August 1, 2005
By Thomas B Haines
The question these days is not whether the Japanese automotive manufacturers will enter the general aviation market, but when. Toyota certified an aircraft variant of its Lexus automotive engine in the 1990s, but never put it into production. Toyota for a number of years flew a high-performance single-engine airplane in Southern California. Honda built and flew for some 170 hours a twin-engine six-seat composite business jet at Mississippi State University from 1993 through 1996. Honda Aero, a subsidiary of Honda Motor, last year signed a 50-50 partnership arrangement with General Electric to develop, certify, and manufacture a line of turbine engines designed by Honda. Honda and Continental Motors signed an agreement in 2003 to study the marketplace for a four-cylinder, liquid-cooled avgas engine designed by Honda. Meanwhile, in Greensboro, North Carolina, Honda R&D Americas has stealthily been flying the HondaJet, a new-generation light business jet powered by a pair of the new engines.
While GE Honda Aero Engines is the only entity to formally announce manufacturing plans, the HondaJet is a refined prototype that could easily slip into a certification and manufacturing program. At this point, the company's official word is that the airplane is a research project only.
However, during AOPA Pilot's exclusive interviews with the jet's designer, it became clear that he and others on the design team believe the airplane could be certified, and they appear ready and anxious to begin that process once the green light comes from Japan. To test the public's reaction to the unusual aircraft, the HondaJet was scheduled to make about a three-hour visit to EAA AirVenture 2005 in Oshkosh — the airplane's first public showing.
The HondaJet first flew on December 3, 2003, just two weeks before the centennial of flight. As of mid-April when Pilot visited the development facility in Greensboro, the airplane had accumulated more than 120 flight hours; the company estimates it will need about 200 flight hours to demonstrate and verify the design and performance capabilities.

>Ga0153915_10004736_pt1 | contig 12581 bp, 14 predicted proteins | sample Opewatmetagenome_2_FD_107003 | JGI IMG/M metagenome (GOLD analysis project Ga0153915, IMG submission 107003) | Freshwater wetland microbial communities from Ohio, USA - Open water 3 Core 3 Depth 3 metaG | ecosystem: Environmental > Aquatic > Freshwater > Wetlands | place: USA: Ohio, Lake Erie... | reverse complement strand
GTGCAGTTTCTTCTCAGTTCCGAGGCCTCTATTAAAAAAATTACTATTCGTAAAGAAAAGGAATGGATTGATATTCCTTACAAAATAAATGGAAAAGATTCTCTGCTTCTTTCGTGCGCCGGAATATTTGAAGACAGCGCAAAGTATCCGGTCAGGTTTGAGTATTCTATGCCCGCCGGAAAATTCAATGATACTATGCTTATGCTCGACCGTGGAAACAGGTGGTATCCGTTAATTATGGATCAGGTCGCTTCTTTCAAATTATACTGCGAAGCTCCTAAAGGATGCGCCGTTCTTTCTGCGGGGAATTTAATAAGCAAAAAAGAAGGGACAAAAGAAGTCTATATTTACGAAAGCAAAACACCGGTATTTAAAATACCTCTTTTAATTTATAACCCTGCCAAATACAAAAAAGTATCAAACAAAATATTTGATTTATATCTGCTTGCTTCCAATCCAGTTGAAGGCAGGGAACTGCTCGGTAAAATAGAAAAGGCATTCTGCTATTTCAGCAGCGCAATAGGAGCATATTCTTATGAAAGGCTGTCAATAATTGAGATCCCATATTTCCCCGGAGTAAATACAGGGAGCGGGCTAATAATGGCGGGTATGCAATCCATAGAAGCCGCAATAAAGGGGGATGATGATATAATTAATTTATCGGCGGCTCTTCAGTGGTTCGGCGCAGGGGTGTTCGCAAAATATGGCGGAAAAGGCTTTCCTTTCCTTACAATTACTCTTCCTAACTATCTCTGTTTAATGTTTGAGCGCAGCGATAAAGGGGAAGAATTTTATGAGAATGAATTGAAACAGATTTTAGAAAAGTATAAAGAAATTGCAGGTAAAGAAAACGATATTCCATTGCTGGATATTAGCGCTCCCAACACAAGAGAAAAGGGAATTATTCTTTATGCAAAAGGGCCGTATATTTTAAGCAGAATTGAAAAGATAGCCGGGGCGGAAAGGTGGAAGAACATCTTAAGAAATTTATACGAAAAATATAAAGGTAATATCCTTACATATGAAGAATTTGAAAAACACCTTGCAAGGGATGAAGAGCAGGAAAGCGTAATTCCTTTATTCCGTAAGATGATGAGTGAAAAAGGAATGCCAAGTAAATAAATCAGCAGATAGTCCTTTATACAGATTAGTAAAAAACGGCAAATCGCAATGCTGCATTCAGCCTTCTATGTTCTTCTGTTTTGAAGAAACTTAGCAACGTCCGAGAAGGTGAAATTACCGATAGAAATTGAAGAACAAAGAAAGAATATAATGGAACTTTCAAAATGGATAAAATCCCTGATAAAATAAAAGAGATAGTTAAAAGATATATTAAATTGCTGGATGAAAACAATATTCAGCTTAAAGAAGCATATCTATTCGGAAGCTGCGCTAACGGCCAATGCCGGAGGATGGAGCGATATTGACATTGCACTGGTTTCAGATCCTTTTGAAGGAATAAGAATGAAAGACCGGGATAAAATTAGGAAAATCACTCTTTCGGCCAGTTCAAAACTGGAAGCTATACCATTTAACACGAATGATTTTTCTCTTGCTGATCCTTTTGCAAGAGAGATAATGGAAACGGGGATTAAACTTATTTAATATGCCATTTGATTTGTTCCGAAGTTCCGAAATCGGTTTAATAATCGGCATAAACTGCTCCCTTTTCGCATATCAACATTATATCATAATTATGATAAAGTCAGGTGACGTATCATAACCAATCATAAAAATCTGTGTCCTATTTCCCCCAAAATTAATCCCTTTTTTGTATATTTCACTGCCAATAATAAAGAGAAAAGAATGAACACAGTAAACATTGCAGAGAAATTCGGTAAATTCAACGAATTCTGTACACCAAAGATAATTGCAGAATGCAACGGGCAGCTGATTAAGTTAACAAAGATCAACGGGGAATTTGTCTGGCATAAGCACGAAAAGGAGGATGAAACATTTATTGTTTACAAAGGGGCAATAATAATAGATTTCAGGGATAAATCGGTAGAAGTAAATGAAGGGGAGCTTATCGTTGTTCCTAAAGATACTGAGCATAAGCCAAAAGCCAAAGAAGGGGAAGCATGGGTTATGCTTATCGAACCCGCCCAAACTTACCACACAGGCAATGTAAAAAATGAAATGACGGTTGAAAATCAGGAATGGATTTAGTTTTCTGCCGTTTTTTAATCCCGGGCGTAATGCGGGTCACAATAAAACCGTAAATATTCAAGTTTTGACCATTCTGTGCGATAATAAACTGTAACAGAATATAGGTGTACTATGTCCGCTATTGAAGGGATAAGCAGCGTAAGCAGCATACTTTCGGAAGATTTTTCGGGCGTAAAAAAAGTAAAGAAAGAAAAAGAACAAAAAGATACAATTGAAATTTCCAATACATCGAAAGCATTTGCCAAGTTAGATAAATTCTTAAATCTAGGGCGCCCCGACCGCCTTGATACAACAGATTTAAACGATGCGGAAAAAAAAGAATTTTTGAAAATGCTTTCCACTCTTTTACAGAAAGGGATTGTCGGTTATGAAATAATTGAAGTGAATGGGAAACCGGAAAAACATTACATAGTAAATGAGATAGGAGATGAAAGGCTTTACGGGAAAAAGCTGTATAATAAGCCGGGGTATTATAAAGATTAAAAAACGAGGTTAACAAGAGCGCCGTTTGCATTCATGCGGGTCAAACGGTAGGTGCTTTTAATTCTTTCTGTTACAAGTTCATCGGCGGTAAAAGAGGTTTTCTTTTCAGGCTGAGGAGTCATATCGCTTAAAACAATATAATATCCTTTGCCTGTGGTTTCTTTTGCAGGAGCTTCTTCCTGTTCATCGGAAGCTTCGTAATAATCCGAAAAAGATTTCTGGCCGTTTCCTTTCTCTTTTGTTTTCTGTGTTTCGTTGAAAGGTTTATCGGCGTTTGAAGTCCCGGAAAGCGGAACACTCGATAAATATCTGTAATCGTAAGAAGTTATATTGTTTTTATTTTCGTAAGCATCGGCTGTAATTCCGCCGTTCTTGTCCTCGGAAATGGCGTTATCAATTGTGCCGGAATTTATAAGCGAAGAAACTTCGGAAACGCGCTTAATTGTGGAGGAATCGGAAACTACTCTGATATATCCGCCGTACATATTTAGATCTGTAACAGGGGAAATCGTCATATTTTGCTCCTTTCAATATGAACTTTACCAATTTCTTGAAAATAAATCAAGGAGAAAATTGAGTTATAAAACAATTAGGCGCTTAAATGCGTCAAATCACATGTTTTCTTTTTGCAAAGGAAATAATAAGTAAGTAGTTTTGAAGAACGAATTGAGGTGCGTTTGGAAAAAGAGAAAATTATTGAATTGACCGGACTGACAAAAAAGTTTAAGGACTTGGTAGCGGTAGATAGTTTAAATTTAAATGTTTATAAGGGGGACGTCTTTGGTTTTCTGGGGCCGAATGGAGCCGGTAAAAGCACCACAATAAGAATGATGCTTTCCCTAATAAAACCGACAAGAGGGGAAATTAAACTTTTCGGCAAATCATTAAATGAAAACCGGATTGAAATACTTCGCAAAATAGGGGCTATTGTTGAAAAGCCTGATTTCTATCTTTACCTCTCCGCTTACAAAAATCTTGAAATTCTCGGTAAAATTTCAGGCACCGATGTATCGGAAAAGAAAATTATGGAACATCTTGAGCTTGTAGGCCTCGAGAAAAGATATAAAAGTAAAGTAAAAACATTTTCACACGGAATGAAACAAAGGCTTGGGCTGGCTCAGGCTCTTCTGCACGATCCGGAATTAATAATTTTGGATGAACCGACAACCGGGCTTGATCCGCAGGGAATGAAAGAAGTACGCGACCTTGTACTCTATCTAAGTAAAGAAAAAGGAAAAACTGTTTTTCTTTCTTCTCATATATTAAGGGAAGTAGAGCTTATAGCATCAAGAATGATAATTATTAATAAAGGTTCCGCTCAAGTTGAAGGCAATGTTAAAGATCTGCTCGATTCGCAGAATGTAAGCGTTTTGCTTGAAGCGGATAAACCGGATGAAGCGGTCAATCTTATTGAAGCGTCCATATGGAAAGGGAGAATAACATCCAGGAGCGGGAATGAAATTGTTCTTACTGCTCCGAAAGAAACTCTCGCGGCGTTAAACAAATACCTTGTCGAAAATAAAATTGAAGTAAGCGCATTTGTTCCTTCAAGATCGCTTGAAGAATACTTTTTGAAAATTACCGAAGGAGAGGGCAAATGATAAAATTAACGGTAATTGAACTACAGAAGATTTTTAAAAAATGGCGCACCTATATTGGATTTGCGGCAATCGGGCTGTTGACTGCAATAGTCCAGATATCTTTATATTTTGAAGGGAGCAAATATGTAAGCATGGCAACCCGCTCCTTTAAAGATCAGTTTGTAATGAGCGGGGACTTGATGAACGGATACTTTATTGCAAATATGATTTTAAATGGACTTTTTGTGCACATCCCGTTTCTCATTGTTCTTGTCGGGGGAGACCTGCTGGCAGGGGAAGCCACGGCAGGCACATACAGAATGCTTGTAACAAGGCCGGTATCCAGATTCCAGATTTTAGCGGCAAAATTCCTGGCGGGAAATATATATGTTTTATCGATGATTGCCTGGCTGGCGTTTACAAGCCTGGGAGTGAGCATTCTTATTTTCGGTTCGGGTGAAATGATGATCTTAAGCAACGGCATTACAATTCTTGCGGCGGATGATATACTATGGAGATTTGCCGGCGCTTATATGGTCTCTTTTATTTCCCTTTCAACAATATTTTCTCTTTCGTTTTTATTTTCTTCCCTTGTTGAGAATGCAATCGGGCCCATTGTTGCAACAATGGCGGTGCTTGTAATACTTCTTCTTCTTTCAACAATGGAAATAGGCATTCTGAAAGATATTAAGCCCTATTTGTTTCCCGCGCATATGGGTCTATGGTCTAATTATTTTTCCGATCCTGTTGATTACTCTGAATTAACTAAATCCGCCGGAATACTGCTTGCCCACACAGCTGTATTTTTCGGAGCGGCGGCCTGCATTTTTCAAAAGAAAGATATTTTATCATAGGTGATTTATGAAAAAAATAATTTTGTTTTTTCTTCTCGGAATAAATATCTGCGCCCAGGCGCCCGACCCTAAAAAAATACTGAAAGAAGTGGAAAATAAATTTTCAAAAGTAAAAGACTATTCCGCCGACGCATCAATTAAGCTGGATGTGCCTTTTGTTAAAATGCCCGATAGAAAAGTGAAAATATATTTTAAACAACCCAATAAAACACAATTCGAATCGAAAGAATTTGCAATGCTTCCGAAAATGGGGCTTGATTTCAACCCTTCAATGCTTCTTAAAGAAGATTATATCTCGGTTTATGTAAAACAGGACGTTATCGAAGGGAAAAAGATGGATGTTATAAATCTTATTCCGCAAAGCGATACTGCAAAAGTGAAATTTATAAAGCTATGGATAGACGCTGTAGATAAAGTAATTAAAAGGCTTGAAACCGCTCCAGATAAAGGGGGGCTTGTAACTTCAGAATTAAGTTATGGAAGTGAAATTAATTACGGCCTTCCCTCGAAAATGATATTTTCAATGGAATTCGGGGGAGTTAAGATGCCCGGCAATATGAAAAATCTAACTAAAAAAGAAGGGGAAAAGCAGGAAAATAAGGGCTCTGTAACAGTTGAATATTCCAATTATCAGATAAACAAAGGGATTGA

As it has with its other product lines, Honda is taking its time in developing its aviation business. Honda studied the pickup-truck market and tested prototypes for more than 20 years before releasing the Ridgeline this year.
As it did with the unusually shaped and unusually featured Ridgeline, Honda doesn't hesitate to forge a new direction in markets where it feels it can make a difference. Honda tends to enter markets only when it can produce a product that performs better and at a higher value than other products in that category. In fact, the stated goals for the HondaJet project are to develop a lightweight business jet with a larger cabin, lower fuel consumption, and higher speed than existing business jets. If the test results hold true, it appears to be on that path with the HondaJet. The company says the five- to six-seat airplane will cruise at 420 knots at 30,000 feet and fly as high as 41,000 feet while maintaining a cabin pressure of 8,000 feet. Each Honda HF118 turbofan engine produces 1,670 pounds of static thrust (lbst) at takeoff. Slightly smaller overall than the Cessna CJ1+, the HondaJet cruises 10 percent faster, has a cabin that is 30 percent larger, and has a range about 40 percent greater on about 14 percent less thrust. Although no one at Honda will commit to a price — stressing once again that the company considers this a research project at this point — some in the company suggest the price would be in the $3 million-to-$4 million range, compared to a Cessna CJ that starts at about $4.1 million.